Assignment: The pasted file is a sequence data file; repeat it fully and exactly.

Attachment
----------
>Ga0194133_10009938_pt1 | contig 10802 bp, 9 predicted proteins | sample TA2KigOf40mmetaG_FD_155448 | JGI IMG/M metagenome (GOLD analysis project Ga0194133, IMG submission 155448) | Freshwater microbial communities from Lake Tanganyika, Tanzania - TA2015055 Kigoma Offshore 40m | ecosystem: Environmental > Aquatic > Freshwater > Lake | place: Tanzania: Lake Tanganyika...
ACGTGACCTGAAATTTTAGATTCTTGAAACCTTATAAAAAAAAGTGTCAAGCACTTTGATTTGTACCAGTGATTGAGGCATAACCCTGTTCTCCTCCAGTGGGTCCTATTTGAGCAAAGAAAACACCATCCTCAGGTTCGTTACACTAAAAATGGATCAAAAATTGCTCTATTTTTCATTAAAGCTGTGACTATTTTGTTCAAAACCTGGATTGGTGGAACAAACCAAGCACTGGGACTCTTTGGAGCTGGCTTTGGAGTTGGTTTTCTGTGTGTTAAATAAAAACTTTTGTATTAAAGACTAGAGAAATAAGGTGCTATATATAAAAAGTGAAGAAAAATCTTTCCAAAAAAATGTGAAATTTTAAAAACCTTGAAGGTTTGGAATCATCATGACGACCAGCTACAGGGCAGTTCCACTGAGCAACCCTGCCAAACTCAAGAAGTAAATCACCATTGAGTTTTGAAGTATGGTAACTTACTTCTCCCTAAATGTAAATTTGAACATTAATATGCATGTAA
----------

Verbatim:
>Ga0194133_10009938_pt1 | contig 10802 bp, 9 predicted proteins | sample TA2KigOf40mmetaG_FD_155448 | JGI IMG/M metagenome (GOLD analysis project Ga0194133, IMG submission 155448) | Freshwater microbial communities from Lake Tanganyika, Tanzania - TA2015055 Kigoma Offshore 40m | ecosystem: Environmental > Aquatic > Freshwater > Lake | place: Tanzania: Lake Tanganyika...
ACGTGACCTGAAATTTTAGATTCTTGAAACCTTATAAAAAAAAGTGTCAAGCACTTTGATTTGTACCAGTGATTGAGGCATAACCCTGTTCTCCTCCAGTGGGTCCTATTTGAGCAAAGAAAACACCATCCTCAGGTTCGTTACACTAAAAATGGATCAAAAATTGCTCTATTTTTCATTAAAGCTGTGACTATTTTGTTCAAAACCTGGATTGGTGGAACAAACCAAGCACTGGGACTCTTTGGAGCTGGCTTTGGAGTTGGTTTTCTGTGTGTTAAATAAAAACTTTTGTATTAAAGACTAGAGAAATAAGGTGCTATATATAAAAAGTGAAGAAAAATCTTTCCAAAAAAATGTGAAATTTTAAAAACCTTGAAGGTTTGGAATCATCATGACGACCAGCTACAGGGCAGTTCCACTGAGCAACCCTGCCAAACTCAAGAAGTAAATCACCATTGAGTTTTGAAGTATGGTAACTTACTTCTCCCTAAATGTAAATTTGAACATTAATATGCATGTAA